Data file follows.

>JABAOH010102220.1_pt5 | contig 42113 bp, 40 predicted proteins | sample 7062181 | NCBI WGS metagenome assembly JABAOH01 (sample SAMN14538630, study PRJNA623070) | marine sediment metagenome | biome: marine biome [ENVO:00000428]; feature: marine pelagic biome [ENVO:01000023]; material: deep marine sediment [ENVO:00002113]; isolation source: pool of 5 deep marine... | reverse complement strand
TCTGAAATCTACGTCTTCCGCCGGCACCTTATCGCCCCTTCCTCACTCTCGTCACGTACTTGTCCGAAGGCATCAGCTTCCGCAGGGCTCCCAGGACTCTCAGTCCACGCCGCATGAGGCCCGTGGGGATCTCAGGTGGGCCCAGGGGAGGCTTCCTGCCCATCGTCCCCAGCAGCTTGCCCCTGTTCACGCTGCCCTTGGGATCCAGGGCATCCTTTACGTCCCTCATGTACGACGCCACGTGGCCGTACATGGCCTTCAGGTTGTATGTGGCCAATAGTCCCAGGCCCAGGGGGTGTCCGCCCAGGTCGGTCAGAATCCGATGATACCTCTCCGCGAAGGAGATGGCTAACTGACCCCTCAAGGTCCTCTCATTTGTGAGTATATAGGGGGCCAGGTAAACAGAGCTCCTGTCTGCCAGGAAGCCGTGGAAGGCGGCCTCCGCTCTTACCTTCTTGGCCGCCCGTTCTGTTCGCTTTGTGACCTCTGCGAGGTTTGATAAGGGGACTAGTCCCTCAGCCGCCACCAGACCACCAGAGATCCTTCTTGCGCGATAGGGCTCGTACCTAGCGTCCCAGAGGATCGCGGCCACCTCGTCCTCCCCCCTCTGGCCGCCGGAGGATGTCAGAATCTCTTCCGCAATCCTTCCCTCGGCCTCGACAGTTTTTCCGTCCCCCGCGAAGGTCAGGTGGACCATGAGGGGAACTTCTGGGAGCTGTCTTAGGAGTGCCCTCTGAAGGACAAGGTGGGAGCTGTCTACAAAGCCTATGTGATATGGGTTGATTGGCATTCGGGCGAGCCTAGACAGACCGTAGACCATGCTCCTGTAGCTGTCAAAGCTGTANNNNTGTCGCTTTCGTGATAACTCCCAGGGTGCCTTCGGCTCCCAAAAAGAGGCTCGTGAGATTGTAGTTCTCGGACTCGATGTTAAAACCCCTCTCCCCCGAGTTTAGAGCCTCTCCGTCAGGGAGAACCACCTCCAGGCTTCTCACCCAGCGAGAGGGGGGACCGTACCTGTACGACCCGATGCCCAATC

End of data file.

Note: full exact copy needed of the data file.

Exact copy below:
>JABAOH010102220.1_pt5 | contig 42113 bp, 40 predicted proteins | sample 7062181 | NCBI WGS metagenome assembly JABAOH01 (sample SAMN14538630, study PRJNA623070) | marine sediment metagenome | biome: marine biome [ENVO:00000428]; feature: marine pelagic biome [ENVO:01000023]; material: deep marine sediment [ENVO:00002113]; isolation source: pool of 5 deep marine... | reverse complement strand
TCTGAAATCTACGTCTTCCGCCGGCACCTTATCGCCCCTTCCTCACTCTCGTCACGTACTTGTCCGAAGGCATCAGCTTCCGCAGGGCTCCCAGGACTCTCAGTCCACGCCGCATGAGGCCCGTGGGGATCTCAGGTGGGCCCAGGGGAGGCTTCCTGCCCATCGTCCCCAGCAGCTTGCCCCTGTTCACGCTGCCCTTGGGATCCAGGGCATCCTTTACGTCCCTCATGTACGACGCCACGTGGCCGTACATGGCCTTCAGGTTGTATGTGGCCAATAGTCCCAGGCCCAGGGGGTGTCCGCCCAGGTCGGTCAGAATCCGATGATACCTCTCCGCGAAGGAGATGGCTAACTGACCCCTCAAGGTCCTCTCATTTGTGAGTATATAGGGGGCCAGGTAAACAGAGCTCCTGTCTGCCAGGAAGCCGTGGAAGGCGGCCTCCGCTCTTACCTTCTTGGCCGCCCGTTCTGTTCGCTTTGTGACCTCTGCGAGGTTTGATAAGGGGACTAGTCCCTCAGCCGCCACCAGACCACCAGAGATCCTTCTTGCGCGATAGGGCTCGTACCTAGCGTCCCAGAGGATCGCGGCCACCTCGTCCTCCCCCCTCTGGCCGCCGGAGGATGTCAGAATCTCTTCCGCAATCCTTCCCTCGGCCTCGACAGTTTTTCCGTCCCCCGCGAAGGTCAGGTGGACCATGAGGGGAACTTCTGGGAGCTGTCTTAGGAGTGCCCTCTGAAGGACAAGGTGGGAGCTGTCTACAAAGCCTATGTGATATGGGTTGATTGGCATTCGGGCGAGCCTAGACAGACCGTAGACCATGCTCCTGTAGCTGTCAAAGCTGTANNNNTGTCGCTTTCGTGATAACTCCCAGGGTGCCTTCGGCTCCCAAAAAGAGGCTCGTGAGATTGTAGTTCTCGGACTCGATGTTAAAACCCCTCTCCCCCGAGTTTAGAGCCTCTCCGTCAGGGAGAACCACCTCCAGGCTTCTCACCCAGCGAGAGGGGGGACCGTACCTGTACGACCCGATGCCCAATC